By Charles Passy
When Gabrielle Gambrell’s cable and internet service goes down, she springs into action.
The White Plains, N.Y., resident relies heavily on her service from Optimum, a division of Altice USA /zigman2/quotes/207426329/composite ATUS +5.71% , to run the home-based public relations and marketing business she has grown — particularly during the pandemic. So any outage is costly, and she makes sure Optimum knows that she expects a refund — and a sizable one at that.
More often than not, Gambrell succeeds, receiving as much as $100 per issue, even if she has to threaten to jump ship to another cable and internet provider for someone in customer service to pay attention.
“My position is, I’ve given them thousands of dollars over the last 15 years. It’s kind of the idea the customer is always right,” she said.
Gambrell isn’t alone in feeling such frustration related to cable and internet outages, especially given how Americans have come to rely increasingly on the internet during the pandemic. On Tuesday, customers of Comcast Corp. /zigman2/quotes/209472081/composite CMCSA +1.58% Xfinity services across several cities, including San Francisco, Chicago and Philadelphia, were affected by an outage .
But it’s still something of an open question as to whether consumers in such situations are entitled to a refund — and if so, how they can go about getting it.
Certainly, Comcast had no shortage of customers demanding their money back, at least judging from posts on social media. “I pay for 24/7 service and when we don’t receive what has been promised, refunds need to be made,” one tweeted .
In a statement about the outage, a Comcast spokesperson said on Tuesday: “Earlier, some customers experienced intermittent service disruptions as a result of a network issue. We have addressed the issue and service is now restoring for impacted customers, as we continue to investigate the root cause. We apologize to those who were affected.”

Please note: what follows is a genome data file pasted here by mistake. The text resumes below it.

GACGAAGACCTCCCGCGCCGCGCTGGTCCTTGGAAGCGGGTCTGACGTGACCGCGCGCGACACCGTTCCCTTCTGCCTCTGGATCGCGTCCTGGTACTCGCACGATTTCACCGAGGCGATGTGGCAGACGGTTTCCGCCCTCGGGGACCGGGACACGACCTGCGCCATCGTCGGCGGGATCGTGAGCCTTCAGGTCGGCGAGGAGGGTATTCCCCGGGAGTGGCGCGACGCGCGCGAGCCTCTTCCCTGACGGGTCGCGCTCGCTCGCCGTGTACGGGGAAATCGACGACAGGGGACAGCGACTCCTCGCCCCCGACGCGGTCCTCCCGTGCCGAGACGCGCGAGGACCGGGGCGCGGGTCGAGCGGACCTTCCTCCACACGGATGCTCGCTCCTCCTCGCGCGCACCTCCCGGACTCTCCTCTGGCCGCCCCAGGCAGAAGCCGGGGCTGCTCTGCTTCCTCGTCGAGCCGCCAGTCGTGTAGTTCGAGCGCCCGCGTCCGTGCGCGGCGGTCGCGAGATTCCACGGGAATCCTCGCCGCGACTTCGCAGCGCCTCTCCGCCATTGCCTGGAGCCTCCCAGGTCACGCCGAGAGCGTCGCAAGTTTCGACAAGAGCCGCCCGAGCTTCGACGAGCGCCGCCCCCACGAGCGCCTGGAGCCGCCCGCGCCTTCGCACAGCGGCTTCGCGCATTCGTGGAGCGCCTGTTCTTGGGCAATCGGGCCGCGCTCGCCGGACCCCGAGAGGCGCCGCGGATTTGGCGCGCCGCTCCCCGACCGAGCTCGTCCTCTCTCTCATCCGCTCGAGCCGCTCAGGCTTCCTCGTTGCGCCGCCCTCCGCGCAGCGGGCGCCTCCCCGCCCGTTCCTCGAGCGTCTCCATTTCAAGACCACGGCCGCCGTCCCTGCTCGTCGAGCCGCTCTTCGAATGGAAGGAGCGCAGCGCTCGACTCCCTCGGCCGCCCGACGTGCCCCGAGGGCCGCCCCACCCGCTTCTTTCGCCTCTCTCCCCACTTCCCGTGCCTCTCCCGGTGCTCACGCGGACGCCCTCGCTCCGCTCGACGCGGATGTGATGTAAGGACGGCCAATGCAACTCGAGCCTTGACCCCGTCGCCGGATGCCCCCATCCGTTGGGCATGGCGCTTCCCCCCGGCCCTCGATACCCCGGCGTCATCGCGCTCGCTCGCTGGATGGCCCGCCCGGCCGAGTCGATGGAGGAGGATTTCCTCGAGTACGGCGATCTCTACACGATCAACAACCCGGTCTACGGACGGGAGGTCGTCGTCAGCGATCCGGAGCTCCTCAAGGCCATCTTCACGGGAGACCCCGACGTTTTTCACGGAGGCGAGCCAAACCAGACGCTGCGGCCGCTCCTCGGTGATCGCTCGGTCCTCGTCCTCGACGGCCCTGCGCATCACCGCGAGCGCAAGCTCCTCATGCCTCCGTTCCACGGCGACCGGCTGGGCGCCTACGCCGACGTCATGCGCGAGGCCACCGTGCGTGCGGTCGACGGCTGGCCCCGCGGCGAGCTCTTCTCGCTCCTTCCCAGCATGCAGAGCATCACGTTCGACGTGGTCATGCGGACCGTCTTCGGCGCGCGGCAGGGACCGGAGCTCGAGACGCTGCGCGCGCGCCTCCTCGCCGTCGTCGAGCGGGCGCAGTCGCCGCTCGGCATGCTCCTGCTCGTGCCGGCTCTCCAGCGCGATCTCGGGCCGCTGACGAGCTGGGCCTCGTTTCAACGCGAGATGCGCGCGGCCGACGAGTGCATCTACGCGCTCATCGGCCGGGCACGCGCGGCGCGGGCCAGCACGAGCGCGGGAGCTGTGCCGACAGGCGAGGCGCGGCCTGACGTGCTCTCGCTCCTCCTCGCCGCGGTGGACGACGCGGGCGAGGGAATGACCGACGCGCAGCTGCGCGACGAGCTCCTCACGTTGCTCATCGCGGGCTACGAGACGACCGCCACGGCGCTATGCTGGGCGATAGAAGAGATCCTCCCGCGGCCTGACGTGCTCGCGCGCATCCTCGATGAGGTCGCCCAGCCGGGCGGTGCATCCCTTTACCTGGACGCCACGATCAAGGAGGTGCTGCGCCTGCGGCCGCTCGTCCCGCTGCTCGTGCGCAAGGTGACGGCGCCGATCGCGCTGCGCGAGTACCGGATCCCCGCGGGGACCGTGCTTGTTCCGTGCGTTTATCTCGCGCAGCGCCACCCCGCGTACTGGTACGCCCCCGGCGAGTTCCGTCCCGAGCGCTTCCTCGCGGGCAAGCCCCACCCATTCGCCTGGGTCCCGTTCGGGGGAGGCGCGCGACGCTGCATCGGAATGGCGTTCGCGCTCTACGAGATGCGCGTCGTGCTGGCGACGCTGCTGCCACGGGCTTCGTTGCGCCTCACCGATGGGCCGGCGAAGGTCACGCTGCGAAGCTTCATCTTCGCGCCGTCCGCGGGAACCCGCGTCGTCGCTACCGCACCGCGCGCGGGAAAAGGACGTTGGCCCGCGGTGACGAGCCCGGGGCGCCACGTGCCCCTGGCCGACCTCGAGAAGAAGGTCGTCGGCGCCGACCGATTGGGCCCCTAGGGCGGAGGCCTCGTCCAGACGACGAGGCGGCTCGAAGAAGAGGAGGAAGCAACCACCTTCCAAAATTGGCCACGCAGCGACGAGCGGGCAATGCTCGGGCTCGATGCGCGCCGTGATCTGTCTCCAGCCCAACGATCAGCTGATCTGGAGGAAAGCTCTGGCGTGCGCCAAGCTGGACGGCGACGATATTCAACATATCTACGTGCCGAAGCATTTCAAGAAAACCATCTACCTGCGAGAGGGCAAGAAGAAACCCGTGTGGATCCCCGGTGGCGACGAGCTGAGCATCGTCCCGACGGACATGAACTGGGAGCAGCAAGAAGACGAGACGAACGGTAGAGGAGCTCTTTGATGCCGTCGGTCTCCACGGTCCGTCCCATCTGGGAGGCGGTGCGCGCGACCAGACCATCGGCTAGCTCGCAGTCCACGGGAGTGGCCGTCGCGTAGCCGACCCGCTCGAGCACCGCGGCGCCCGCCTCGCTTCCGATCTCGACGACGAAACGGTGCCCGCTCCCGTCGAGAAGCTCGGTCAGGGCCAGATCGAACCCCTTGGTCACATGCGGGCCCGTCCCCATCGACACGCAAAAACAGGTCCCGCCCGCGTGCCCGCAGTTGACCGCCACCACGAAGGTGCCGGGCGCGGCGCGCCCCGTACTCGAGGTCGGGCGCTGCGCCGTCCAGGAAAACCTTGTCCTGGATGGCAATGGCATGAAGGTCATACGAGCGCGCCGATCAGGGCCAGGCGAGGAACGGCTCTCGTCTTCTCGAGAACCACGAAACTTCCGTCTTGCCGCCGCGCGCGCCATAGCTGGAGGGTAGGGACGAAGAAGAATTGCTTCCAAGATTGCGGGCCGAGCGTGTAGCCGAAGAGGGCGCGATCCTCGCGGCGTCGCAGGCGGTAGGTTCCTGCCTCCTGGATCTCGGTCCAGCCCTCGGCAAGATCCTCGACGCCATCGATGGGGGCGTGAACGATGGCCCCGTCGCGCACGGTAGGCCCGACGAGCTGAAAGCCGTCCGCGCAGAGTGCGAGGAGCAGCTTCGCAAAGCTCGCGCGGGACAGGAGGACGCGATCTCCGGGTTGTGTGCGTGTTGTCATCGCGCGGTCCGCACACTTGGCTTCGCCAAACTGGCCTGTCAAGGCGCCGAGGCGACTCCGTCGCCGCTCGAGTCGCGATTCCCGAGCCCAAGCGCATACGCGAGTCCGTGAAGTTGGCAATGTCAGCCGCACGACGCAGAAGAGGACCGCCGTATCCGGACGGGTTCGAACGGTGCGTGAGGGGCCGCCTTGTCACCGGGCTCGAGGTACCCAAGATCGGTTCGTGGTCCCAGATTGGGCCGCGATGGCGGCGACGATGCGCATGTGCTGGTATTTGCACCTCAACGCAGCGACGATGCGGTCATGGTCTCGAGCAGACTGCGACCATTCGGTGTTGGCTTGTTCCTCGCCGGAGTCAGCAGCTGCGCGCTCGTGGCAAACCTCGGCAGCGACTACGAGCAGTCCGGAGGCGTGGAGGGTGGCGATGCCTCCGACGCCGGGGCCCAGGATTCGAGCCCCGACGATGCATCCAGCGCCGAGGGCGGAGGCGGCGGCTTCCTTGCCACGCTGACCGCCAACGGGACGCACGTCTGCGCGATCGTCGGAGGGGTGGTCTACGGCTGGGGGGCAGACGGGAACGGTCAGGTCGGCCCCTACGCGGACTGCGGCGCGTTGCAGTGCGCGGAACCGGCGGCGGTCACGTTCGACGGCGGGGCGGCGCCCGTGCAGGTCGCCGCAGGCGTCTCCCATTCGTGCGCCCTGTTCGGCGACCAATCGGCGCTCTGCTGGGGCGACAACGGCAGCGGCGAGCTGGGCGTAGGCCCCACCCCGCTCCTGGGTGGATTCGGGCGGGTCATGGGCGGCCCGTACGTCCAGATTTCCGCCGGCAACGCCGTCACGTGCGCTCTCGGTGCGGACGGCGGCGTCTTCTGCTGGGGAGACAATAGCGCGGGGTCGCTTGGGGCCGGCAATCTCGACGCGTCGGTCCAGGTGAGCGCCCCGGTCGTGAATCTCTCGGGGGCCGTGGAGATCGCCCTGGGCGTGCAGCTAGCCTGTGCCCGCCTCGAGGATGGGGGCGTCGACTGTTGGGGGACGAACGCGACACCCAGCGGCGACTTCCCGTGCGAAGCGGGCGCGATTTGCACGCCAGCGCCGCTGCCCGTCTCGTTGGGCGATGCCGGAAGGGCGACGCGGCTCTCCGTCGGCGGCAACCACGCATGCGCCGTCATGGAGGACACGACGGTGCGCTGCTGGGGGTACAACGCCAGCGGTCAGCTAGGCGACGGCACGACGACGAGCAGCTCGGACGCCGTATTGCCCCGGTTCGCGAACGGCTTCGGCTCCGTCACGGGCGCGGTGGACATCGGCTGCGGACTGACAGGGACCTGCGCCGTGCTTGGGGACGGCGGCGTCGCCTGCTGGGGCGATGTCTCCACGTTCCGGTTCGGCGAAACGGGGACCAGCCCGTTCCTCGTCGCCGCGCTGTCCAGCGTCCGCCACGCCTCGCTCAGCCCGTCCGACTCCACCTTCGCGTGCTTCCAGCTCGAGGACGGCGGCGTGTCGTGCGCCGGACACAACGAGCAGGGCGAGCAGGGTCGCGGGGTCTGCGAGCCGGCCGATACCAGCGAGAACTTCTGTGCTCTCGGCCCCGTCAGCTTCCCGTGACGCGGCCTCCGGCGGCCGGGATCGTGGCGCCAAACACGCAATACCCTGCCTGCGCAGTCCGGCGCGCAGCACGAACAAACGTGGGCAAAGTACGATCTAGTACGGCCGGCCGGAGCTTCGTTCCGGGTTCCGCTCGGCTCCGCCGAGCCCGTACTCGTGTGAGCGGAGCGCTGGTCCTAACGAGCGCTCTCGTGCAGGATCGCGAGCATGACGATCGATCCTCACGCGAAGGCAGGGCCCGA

The spokesperson didn’t respond to a MarketWatch question about refunds.
Some cable and internet providers say they will consider refunds as the situation merits. A spokesperson for Spectrum, which is part of Charter Communications /zigman2/quotes/201656355/composite CHTR +3.74% , said, “When rare service-interruptions outages occur, we work directly with affected customers regarding credits.”
Altice USA, which is behind Optimum, the service provider that Gambrell uses, said through a spokesperson that, “We closely monitor service disruptions and provide credits consistent with applicable regulatory requirements. The amount of a credit is based on a number of factors, including source issue, length of disruption, services impacted, and more.”
Speaking of regulatory requirements, some states and municipalities do have laws that demand cable and internet providers make restitution for service outages, according to Jack Gillis, executive director of the Consumer Federation of America. Connecticut is one such locale: When Tropical Storm Isaias hit the state in 2020 and service outages resulted, state Attorney General William Tong made sure to contact providers about their responsibility to issue refunds. “Cable, phone, and internet service is essential, not optional,” he wrote in his letter to companies.
In New Hampshire, state Representative Terry Roy has pushed for legislation to ensure consumers receive refunds for service outages, but he hasn’t had success so far in getting a bill passed. Roy says the issue is even more critical in his state because in many areas, there’s only one service provider — in effect, that means if consumers aren’t satisfied because of an outage or other situation, they don’t have a competing service to consider as an alternative.
Roy also says refunds should be given automatically rather than make consumers fight for them, as is often the case. “You have to jump through six hoops of fire and then they might throw you a bone,” he said.
Ultimately, consumer advocates say that the best recourse is to keep fighting for a refund, particularly if you’re in a state or municipality where a credit for a service outage isn’t guaranteed by law. Gambrell says in addition to calling customer service — and if need be, speaking to a manager or customer-retention specialist — she will also tweet out to the company to get their attention.
Gillis of the Consumer Federation of America says it’s ultimately a matter of being the squeaky wheel that gets the grease — or in this case, the outage refund. “You have to be aggressive, you have to pursue it,” he said.